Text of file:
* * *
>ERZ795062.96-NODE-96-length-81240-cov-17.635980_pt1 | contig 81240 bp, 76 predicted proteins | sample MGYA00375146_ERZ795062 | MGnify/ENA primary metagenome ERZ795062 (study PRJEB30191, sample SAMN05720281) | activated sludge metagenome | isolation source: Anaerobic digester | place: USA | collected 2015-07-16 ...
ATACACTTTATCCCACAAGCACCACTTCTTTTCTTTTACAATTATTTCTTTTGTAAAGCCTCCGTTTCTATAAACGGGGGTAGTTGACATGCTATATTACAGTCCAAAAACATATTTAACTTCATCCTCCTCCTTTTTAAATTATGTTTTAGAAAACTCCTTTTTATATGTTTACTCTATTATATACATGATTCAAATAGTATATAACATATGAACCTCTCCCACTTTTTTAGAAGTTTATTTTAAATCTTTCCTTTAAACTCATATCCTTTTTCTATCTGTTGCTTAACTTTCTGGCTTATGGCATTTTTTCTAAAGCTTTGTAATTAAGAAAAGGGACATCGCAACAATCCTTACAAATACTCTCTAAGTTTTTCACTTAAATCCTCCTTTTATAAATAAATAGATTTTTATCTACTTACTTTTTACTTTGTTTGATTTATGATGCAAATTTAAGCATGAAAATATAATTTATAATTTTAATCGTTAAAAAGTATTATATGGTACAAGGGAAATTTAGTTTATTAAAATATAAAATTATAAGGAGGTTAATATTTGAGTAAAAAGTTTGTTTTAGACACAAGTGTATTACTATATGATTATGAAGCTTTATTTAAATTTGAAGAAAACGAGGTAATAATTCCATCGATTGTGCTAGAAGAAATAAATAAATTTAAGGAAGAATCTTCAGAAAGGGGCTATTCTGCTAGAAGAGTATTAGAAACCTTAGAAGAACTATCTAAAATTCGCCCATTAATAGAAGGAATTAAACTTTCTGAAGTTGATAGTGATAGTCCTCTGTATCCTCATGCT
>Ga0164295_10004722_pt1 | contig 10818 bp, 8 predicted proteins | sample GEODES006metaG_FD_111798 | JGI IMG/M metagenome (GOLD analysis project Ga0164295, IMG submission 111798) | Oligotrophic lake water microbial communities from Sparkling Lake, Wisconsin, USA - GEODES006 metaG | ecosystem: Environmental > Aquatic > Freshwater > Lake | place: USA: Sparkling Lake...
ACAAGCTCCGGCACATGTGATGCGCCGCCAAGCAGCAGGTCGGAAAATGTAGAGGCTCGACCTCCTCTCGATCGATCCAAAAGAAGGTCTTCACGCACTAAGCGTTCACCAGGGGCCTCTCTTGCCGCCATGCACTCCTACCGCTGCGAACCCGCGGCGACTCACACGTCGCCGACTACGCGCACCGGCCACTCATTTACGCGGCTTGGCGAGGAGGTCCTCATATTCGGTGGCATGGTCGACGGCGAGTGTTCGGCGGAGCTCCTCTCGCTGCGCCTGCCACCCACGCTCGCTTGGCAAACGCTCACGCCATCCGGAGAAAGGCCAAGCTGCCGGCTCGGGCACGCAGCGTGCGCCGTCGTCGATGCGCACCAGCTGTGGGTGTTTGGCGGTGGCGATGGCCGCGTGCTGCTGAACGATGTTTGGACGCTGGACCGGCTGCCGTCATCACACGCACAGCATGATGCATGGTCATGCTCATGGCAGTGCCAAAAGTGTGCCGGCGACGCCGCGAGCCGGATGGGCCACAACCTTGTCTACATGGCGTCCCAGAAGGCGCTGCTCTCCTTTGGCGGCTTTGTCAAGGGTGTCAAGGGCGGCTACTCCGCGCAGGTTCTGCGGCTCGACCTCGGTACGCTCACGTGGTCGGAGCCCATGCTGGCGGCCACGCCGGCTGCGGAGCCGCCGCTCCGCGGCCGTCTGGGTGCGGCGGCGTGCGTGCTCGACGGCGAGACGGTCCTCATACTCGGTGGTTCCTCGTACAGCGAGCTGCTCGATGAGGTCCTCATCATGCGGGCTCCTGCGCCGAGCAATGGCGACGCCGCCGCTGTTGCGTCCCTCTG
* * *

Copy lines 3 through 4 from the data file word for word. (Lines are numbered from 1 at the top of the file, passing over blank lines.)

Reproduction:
>Ga0164295_10004722_pt1 | contig 10818 bp, 8 predicted proteins | sample GEODES006metaG_FD_111798 | JGI IMG/M metagenome (GOLD analysis project Ga0164295, IMG submission 111798) | Oligotrophic lake water microbial communities from Sparkling Lake, Wisconsin, USA - GEODES006 metaG | ecosystem: Environmental > Aquatic > Freshwater > Lake | place: USA: Sparkling Lake...
ACAAGCTCCGGCACATGTGATGCGCCGCCAAGCAGCAGGTCGGAAAATGTAGAGGCTCGACCTCCTCTCGATCGATCCAAAAGAAGGTCTTCACGCACTAAGCGTTCACCAGGGGCCTCTCTTGCCGCCATGCACTCCTACCGCTGCGAACCCGCGGCGACTCACACGTCGCCGACTACGCGCACCGGCCACTCATTTACGCGGCTTGGCGAGGAGGTCCTCATATTCGGTGGCATGGTCGACGGCGAGTGTTCGGCGGAGCTCCTCTCGCTGCGCCTGCCACCCACGCTCGCTTGGCAAACGCTCACGCCATCCGGAGAAAGGCCAAGCTGCCGGCTCGGGCACGCAGCGTGCGCCGTCGTCGATGCGCACCAGCTGTGGGTGTTTGGCGGTGGCGATGGCCGCGTGCTGCTGAACGATGTTTGGACGCTGGACCGGCTGCCGTCATCACACGCACAGCATGATGCATGGTCATGCTCATGGCAGTGCCAAAAGTGTGCCGGCGACGCCGCGAGCCGGATGGGCCACAACCTTGTCTACATGGCGTCCCAGAAGGCGCTGCTCTCCTTTGGCGGCTTTGTCAAGGGTGTCAAGGGCGGCTACTCCGCGCAGGTTCTGCGGCTCGACCTCGGTACGCTCACGTGGTCGGAGCCCATGCTGGCGGCCACGCCGGCTGCGGAGCCGCCGCTCCGCGGCCGTCTGGGTGCGGCGGCGTGCGTGCTCGACGGCGAGACGGTCCTCATACTCGGTGGTTCCTCGTACAGCGAGCTGCTCGATGAGGTCCTCATCATGCGGGCTCCTGCGCCGAGCAATGGCGACGCCGCCGCTGTTGCGTCCCTCTG